Eastern and Western equine encephalitis viruses (EEEV and WEEV;Alphavirus;Togaviridae) are mosquitoborne alphaviruses causing severe encephalitis in humans. There are no human vaccines for alphaviruses in case of widespread disease. We have previously developed mouse models describing pathogenesis of these alphaviruses and have shown that cationic-liposome-DNA complexes (CLDC) elicit protective activation of innate immunity in mice following WEEV challenge. In this proposal, CLDC-based vaccine platforms (LANAC) will be developed that include E2-E1 and E1 glycoproteins having novel N-glycans. We will test the hypothesis that immunization with WEEV E2-E1 or E1-based LANAC vaccines elicits protective immunity against multiple alphaviruses.
The specific aims of the proposal are as follows:
Aim 1) Construct and produce recombinant forms of the WEEV envelope glycoproteins, E1 and E2-E1 using a conventional baculovirus-insect cell system and a baculovirus-insect cell system with a humanized protein A/-glycosylation pathway.
Aim 2) Evaluate protection provided by recombinant envelope WEEV glycoproteins (invertebratetype A/-glycans or vertebrate-type A/-glycans) as subunit vaccines in mice when used in combination with CLDC's. Protection will be evaluated following subcutaneous and mucosal immunization in the mouse model and aerosol-, subcutaneous-, and mosquito-delivered virus challenge.
Aim 3) Identify the humoral and cellular immunological mechanisms responsible for the most efficient protection of mice following exposure to the WEEV E1 and E2-E1 glycoprotein vaccines with CLDC adjuvant. These immunological responses include quantifying IgG, IgM and IgA antibody and neutralizing antibody titers and mapping potentially protective T cell epitopes to WEEV glycoproteins. We will also compare immune responses to E1 and E2-E1 glycoproteins in immunized CD1, B6, mice which lack B-cells, and T-cell depleted mice.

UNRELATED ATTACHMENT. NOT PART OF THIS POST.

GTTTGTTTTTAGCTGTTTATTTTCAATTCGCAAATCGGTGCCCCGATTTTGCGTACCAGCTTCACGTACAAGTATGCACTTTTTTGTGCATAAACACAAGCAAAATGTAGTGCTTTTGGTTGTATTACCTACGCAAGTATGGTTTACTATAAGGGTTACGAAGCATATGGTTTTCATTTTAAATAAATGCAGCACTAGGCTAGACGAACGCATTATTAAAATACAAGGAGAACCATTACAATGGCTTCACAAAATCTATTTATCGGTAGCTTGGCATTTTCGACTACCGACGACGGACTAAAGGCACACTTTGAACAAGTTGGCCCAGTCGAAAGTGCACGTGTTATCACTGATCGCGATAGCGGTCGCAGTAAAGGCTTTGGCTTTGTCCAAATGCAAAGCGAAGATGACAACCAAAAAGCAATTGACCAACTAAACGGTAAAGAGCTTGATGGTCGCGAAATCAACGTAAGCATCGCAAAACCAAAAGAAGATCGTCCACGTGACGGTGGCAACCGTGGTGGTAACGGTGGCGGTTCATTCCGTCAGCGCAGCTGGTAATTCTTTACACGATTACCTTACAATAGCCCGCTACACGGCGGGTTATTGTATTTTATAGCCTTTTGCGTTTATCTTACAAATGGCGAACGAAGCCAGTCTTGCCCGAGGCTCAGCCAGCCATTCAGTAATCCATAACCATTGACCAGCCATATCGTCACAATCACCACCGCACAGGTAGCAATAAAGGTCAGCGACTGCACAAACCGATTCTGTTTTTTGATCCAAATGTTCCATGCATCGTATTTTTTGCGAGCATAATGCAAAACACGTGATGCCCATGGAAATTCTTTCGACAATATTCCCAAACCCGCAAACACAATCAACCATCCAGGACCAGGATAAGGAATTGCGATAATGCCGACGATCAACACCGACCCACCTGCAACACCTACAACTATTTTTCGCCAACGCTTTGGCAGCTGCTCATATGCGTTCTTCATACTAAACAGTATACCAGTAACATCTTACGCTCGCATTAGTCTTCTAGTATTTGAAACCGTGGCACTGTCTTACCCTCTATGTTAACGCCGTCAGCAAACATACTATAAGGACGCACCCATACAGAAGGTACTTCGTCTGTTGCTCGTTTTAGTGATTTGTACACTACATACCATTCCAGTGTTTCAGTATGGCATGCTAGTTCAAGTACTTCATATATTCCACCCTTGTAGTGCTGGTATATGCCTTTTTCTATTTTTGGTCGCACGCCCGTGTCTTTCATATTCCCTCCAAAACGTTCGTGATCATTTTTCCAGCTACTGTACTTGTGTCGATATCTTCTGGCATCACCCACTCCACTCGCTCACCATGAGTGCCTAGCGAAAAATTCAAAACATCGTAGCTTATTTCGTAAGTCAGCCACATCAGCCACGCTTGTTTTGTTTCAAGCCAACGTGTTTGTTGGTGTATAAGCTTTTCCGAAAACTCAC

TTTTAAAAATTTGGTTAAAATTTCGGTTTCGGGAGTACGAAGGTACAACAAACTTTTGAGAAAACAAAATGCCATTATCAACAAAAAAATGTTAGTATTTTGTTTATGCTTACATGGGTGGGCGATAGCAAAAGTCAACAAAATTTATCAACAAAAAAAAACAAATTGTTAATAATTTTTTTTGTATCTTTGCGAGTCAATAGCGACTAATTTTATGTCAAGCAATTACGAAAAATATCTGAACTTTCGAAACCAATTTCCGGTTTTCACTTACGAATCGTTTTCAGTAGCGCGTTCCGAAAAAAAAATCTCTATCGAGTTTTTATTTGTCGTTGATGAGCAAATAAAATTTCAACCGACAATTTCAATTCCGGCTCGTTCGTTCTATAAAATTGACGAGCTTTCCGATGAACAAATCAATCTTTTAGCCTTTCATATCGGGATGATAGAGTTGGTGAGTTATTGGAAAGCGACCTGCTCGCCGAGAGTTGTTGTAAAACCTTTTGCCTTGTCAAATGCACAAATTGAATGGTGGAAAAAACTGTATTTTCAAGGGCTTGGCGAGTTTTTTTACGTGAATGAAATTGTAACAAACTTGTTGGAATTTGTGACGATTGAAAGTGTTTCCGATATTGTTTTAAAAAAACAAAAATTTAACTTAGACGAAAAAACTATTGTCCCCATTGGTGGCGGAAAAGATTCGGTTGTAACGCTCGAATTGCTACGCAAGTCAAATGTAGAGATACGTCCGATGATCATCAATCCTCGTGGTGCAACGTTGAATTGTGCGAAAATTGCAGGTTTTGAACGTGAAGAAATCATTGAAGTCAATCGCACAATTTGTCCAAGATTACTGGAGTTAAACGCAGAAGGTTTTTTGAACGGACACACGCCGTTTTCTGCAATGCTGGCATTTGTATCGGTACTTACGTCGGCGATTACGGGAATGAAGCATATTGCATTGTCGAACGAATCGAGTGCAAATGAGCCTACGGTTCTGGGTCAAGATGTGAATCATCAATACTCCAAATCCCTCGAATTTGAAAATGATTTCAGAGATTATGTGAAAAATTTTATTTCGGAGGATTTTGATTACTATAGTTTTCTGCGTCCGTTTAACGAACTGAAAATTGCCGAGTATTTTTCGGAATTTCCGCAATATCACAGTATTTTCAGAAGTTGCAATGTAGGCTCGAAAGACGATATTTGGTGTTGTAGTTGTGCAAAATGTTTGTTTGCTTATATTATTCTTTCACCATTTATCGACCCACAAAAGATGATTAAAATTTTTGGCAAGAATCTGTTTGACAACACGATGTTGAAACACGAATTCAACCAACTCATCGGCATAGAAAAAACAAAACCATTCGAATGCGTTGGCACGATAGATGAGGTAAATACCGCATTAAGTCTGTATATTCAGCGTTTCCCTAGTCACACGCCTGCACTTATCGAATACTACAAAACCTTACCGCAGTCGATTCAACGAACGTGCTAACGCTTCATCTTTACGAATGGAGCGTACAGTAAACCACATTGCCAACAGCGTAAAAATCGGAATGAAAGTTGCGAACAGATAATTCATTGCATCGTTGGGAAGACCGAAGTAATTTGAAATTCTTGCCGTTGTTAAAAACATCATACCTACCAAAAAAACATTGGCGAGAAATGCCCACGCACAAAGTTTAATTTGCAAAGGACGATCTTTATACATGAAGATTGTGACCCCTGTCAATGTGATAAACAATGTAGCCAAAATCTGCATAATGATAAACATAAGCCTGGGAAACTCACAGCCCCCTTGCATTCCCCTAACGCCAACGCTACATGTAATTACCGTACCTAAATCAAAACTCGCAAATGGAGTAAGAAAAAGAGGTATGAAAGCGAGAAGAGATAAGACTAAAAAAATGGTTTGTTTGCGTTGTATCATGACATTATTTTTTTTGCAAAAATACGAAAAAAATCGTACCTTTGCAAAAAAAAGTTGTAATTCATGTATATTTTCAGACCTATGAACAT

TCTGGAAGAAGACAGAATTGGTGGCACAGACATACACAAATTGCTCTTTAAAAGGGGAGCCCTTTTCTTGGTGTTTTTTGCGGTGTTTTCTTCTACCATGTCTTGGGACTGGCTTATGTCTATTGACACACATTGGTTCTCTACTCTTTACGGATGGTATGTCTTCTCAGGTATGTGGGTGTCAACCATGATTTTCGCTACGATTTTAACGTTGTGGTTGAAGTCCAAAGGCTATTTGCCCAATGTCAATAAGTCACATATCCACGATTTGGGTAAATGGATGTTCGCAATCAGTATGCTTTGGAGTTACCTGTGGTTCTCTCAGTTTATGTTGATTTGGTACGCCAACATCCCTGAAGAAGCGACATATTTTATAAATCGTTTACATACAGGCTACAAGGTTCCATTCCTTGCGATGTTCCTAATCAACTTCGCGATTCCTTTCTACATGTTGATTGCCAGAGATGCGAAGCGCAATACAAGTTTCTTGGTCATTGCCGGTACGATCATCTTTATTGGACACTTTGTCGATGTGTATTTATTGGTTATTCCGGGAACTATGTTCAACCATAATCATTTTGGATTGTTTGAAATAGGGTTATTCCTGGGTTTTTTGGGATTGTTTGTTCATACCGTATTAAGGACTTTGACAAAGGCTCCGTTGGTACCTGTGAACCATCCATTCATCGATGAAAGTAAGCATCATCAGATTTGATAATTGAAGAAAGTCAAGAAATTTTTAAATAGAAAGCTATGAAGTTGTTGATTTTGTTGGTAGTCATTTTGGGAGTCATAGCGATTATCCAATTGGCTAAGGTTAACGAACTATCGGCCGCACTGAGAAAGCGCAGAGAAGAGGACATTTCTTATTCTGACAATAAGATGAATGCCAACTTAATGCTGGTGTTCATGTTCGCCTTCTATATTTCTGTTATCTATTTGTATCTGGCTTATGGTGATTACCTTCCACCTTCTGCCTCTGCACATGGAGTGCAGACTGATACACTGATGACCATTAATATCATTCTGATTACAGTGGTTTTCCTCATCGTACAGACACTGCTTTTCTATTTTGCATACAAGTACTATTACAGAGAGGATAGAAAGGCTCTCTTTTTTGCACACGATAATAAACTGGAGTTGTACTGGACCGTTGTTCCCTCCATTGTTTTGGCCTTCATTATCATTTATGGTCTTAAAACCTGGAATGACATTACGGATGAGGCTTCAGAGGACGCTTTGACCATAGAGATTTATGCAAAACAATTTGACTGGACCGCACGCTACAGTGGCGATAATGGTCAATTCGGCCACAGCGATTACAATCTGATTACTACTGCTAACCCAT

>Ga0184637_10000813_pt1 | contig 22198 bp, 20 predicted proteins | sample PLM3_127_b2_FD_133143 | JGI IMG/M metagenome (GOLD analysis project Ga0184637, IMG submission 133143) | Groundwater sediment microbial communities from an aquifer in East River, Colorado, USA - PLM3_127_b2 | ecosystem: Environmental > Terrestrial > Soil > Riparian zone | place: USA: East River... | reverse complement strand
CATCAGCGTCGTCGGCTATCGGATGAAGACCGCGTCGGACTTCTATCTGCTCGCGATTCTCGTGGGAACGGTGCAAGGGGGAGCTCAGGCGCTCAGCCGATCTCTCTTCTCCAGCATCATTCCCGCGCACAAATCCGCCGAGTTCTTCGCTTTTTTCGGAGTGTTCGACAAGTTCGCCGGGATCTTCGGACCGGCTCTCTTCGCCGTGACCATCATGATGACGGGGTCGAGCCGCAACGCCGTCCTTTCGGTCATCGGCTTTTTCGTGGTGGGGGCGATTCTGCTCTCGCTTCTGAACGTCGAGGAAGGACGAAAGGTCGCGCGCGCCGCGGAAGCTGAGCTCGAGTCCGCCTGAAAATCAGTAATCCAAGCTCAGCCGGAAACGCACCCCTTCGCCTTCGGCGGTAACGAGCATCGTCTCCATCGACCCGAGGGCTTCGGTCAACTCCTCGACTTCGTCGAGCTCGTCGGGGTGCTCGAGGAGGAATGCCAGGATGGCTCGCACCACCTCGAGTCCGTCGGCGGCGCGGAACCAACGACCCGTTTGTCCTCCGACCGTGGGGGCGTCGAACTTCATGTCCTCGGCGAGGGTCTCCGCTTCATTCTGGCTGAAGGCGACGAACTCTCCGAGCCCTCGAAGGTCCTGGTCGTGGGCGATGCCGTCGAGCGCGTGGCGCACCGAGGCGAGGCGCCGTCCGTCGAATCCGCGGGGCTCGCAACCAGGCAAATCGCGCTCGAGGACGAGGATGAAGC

Aim 4) Characterize the ability of WEEV E1 glycoprotein to provide cross-protection in mice to other alphaviruses. Cross protective glycoproteins with CLDC's will be evaluated for EEEV, VEEV, and Sindbis virus (SINV) at CSU and Chikungunya and Ross River viruses (CHIKV and RRV) at UNC-Chapel Hill as part of a collaboration with Dr. Robert E. Johnston's lab and SERCEB. We will evaluate protection against multiple virus challenge routes and evaluate the longevity of immunological responses and protection. This research project fits within the RMRCE Integrated Research Focus on Immunomodulation, Adjuvants and Vaccines, and will interact with RP1.5, RP1.6, RP 3.3 and utilize the resources of Core C and E.

Public Health Relevance

EEEV and WEEV are listed as category B agents (NIAID) and EEEV as a select agent by HHS and USDA. These viruses have potential for causing severe emerging disease outbreaks and for development as bioweapons. Old World alphaviruses such as chikungunya are emerging into new regions. There are no human vaccines for alphaviruses in case of a widespread outbreak of disease. There is a need to develop novel vaccine platforms and adjuvant technologies that will allow us to target multiple alphaviruses.

National Institute of Health (NIH)
National Institute of Allergy and Infectious Diseases (NIAID)
Specialized Center--Cooperative Agreements (U54)
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Colorado State University-Fort Collins
Fort Collins
United States
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